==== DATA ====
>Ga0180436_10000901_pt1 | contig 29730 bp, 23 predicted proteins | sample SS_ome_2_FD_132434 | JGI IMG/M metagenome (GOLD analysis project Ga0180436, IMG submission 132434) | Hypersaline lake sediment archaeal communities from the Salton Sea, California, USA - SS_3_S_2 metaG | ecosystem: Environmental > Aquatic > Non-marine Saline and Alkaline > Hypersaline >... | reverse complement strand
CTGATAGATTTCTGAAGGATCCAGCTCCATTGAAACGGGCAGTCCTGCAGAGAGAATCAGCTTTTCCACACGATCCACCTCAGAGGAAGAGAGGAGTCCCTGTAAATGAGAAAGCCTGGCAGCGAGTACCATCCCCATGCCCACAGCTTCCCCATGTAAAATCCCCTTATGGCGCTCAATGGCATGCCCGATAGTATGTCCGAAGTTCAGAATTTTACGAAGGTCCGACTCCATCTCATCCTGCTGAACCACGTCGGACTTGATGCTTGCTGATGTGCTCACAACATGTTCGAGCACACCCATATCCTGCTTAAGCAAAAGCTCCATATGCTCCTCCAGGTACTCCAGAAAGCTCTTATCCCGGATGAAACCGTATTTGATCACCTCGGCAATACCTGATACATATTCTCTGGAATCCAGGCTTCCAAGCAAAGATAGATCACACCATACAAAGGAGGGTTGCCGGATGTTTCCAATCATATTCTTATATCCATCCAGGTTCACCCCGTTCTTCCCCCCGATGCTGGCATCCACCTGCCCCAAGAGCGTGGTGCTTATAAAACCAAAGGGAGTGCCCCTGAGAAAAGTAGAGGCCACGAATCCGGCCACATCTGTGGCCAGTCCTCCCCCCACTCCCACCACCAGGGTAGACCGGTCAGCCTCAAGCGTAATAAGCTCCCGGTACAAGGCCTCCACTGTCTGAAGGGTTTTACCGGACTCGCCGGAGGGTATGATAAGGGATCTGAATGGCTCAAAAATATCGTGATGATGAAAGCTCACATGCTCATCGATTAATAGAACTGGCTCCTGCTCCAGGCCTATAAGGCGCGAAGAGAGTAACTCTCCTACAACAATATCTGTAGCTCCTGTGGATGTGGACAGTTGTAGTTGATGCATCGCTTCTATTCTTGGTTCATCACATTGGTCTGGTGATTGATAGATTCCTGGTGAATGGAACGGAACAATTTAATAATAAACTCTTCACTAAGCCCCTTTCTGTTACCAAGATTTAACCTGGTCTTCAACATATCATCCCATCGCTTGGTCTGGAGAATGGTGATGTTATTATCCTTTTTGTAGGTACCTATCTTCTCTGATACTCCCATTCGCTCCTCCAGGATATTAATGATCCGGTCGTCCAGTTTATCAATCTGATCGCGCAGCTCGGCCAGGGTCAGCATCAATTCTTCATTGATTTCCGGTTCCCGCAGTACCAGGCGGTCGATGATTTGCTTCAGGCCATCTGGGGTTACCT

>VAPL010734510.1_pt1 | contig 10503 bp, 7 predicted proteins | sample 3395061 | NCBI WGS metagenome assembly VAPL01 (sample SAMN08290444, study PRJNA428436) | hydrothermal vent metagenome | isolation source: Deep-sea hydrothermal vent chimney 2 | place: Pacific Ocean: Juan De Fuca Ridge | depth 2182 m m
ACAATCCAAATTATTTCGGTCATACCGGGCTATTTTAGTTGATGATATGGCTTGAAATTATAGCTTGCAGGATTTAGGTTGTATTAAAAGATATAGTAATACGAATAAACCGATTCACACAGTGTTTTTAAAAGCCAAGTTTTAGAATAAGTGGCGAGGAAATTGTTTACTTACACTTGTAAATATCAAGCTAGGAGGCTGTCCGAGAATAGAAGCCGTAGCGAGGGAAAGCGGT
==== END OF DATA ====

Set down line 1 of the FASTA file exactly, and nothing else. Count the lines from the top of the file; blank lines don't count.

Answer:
>Ga0180436_10000901_pt1 | contig 29730 bp, 23 predicted proteins | sample SS_ome_2_FD_132434 | JGI IMG/M metagenome (GOLD analysis project Ga0180436, IMG submission 132434) | Hypersaline lake sediment archaeal communities from the Salton Sea, California, USA - SS_3_S_2 metaG | ecosystem: Environmental > Aquatic > Non-marine Saline and Alkaline > Hypersaline >... | reverse complement strand